Jury considering verdict in trial of Kerry farmer accused of murdering neighbour

The jury in the trial of a north Kerry farmer accused of the murder of a neighbour has been told to return to the Central Criminal Court at 11am tomorrow to continue its deliberations.

Jury considering verdict in trial of Kerry farmer accused of murdering neighbour

By Anne Lucey in Tralee

The jury in the trial of a north Kerry farmer accused of the murder of a neighbour has been told to return to the Central Criminal Court at 11am tomorrow to continue its deliberations.

The five women and seven men in the jury, sitting in Tralee, managed to deliberate for one hour and six minutes today before proceedings were adjourned.

Prior to the jury being sent out at 2.55pm, Ms Justice Carmel Stewart had advised that its decision had to be unanimous.

Michael Ferris, aged 63, of Rattoo, Ballyduff, is pleading not guilty to the murder of John Anthony O’Mahony, aged 74, of Ardoughter, Ballyduff, on the morning of April 4 last year, at Rattoo.

In her summing up of the case to the jury, Ms Justice Stewart said it was the prosecution case that Mr Ferris had parked his teleporter on a laneway and headed off to do a few jobs. On hearing a horn hooting, he got back into his teleporter.

He later drove the teleporter into Mr O’Mahony’s Peugeot 508, said the judge, causing “catastrophic injuries”.

Ms Justice Stewart also referred to a dispute over a ‘crow banger’ device that had been going on for over 20 years.

The noise wasn’t liked by other neighbours but, on that particular day, Mr Ferris decided to “put an end to it”.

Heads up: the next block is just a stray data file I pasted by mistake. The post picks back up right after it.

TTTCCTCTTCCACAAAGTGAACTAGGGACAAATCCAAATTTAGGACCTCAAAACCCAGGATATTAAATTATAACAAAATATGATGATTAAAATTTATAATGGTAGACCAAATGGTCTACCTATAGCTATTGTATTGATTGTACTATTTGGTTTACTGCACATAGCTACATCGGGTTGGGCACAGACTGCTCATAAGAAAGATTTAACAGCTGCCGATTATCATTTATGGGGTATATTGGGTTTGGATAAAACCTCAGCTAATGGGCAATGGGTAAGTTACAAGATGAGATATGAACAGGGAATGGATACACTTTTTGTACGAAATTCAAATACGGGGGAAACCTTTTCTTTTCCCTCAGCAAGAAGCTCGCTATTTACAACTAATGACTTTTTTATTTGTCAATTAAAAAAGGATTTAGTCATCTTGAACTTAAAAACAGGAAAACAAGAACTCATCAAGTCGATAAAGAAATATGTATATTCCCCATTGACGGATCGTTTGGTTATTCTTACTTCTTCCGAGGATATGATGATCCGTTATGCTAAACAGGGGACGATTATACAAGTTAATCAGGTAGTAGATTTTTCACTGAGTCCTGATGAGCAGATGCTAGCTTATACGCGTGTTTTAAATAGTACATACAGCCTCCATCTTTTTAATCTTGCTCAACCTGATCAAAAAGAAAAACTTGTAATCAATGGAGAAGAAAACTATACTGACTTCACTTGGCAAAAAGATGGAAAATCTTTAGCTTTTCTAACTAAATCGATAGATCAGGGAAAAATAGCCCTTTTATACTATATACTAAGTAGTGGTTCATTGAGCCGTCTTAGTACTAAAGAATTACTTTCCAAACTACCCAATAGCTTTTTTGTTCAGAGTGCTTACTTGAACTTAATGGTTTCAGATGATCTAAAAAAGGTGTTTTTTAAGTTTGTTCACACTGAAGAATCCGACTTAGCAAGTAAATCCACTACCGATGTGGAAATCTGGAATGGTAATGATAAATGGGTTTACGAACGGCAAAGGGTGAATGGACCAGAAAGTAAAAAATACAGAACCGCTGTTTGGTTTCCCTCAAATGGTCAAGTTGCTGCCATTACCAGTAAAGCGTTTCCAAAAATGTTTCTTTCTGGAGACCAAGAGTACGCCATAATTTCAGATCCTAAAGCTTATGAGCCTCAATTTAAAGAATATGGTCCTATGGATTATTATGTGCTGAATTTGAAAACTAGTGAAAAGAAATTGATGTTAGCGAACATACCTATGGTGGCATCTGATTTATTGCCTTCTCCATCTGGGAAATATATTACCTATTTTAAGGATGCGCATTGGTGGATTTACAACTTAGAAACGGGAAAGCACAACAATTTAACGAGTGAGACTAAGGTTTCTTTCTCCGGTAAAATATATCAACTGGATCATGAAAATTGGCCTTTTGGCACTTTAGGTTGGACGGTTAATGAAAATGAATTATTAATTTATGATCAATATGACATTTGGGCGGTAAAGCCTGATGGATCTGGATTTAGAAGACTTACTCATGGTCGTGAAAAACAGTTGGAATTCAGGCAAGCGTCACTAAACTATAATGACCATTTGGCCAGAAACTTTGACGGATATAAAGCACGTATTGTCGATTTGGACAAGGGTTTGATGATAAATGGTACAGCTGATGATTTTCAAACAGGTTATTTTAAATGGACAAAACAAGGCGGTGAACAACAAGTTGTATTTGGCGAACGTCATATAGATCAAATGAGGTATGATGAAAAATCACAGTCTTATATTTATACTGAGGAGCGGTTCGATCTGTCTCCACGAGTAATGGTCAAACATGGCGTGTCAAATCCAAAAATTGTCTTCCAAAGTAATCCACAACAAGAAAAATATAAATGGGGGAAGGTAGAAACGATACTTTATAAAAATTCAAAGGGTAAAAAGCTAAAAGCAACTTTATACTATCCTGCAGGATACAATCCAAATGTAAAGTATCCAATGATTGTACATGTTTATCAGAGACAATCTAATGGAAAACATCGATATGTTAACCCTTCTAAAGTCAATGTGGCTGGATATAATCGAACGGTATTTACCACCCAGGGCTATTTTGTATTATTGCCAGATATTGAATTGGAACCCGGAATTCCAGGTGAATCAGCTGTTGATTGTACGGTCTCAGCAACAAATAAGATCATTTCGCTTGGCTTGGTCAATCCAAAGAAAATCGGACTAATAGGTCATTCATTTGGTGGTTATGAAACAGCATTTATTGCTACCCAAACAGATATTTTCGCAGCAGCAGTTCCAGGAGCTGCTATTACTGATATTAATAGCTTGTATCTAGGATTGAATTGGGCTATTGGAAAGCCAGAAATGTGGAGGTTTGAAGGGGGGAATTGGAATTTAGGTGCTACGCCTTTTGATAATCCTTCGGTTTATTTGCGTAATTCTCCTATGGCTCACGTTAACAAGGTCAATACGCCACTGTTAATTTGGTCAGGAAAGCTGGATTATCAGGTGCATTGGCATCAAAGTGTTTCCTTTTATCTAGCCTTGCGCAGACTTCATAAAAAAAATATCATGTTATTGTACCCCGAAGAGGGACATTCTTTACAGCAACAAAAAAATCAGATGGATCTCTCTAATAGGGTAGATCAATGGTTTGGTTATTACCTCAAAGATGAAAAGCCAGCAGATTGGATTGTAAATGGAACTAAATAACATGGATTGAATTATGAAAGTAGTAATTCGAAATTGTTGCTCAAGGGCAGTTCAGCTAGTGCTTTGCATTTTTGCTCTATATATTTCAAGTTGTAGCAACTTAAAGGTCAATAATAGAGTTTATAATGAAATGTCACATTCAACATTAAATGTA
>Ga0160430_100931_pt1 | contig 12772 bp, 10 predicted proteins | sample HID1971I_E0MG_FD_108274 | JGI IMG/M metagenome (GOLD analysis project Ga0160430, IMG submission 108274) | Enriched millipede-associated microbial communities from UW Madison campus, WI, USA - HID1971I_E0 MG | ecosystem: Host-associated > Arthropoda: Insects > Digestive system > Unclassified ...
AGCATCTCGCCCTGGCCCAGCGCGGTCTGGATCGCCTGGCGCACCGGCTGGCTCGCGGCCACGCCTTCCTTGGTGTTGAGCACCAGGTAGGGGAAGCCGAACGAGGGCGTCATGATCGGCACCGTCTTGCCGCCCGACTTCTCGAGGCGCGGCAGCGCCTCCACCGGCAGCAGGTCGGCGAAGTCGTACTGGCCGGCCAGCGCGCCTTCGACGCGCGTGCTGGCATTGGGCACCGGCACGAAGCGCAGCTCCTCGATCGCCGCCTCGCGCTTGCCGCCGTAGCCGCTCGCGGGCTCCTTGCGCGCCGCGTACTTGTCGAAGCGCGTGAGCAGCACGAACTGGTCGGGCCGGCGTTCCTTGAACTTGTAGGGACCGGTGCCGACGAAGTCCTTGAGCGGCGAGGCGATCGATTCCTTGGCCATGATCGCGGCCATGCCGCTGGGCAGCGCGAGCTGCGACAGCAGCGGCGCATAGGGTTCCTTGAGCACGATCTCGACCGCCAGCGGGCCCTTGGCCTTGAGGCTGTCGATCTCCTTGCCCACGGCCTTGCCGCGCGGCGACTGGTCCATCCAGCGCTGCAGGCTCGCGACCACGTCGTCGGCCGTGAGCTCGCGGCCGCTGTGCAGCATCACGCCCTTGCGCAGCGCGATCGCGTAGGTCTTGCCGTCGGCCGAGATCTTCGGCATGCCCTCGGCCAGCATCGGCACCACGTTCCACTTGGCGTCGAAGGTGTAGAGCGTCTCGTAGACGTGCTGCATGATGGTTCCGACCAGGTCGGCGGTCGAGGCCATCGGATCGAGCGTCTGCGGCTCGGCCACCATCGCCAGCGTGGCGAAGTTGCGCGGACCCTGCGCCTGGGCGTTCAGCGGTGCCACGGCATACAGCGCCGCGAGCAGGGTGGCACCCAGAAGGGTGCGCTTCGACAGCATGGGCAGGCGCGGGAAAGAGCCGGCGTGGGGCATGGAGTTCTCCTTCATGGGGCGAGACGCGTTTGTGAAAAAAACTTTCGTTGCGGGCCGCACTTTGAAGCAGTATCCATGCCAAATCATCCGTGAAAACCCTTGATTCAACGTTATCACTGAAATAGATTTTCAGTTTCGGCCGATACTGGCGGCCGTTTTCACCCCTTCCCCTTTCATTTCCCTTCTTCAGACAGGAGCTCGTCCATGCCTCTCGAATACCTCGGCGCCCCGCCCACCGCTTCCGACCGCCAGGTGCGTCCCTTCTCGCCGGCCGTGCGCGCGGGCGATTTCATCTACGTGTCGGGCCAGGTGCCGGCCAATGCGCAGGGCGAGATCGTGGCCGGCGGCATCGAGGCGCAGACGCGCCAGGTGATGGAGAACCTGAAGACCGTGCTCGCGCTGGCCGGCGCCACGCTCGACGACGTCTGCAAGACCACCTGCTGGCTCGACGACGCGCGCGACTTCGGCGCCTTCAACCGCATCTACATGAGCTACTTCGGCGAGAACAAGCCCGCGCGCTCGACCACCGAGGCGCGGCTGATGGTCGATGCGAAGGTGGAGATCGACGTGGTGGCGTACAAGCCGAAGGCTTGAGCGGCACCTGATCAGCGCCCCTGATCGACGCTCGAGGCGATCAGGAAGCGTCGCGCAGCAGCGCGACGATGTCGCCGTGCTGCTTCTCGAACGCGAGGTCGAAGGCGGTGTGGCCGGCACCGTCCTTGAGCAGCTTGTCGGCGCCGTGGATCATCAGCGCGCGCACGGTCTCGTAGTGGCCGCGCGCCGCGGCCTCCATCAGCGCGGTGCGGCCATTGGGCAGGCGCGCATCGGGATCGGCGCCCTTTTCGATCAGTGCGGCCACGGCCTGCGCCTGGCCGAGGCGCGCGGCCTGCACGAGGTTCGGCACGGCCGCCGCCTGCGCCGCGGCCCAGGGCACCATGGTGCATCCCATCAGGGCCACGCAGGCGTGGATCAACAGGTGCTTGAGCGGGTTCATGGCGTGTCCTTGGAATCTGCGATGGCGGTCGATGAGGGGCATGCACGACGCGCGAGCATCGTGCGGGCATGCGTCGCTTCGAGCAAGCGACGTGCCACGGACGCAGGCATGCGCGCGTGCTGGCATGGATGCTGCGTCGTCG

The judge told the jury that if they accepted the defence plea of provocation, due to the past history in relation to the crow banger, the loss of self-control must be total and “cannot be tinged by calculation”.

“To justify provocation, there must be a sudden, unforeseen onset of passion which, for the moment, totally deprived the accused of his self-control,” she said .

Ms Justice Stewart advised the jury members to voice their opinions in the jury room and speak up for themselves and play a full part in the proceedings.

“How you come to your decision is entirely a matter for you,” she said.

The issue paper before the jury asks them to decide guilty of murder or not guilty of murder by reason of manslaughter.

The defence, in its closing argument, emphasised “the fair verdict, the just verdict” would be one of manslaughter, not murder.

Brendan Grehan, defending, said the matter centred on a crow banger. He said the community in Rattoo had been oppressed by Mr O’Mahony and living in fear of a totally unreasonable person.

Mr Grehan said the defence rejected the prosecution claim the killing was intentional and deliberate.

There was provocation, he said. There was an accumulation of different matters over the years which led his client — a gentleman, a private person, a kind, helpful man — to snap, said Mr Grehan.

“We are all capable of losing it or getting excited. With some of us, it builds up slowly,” he stated.

The defence, said Mr Grehan, also made “absolutely no apology” for what could be seen to be “character assassination” of the deceased.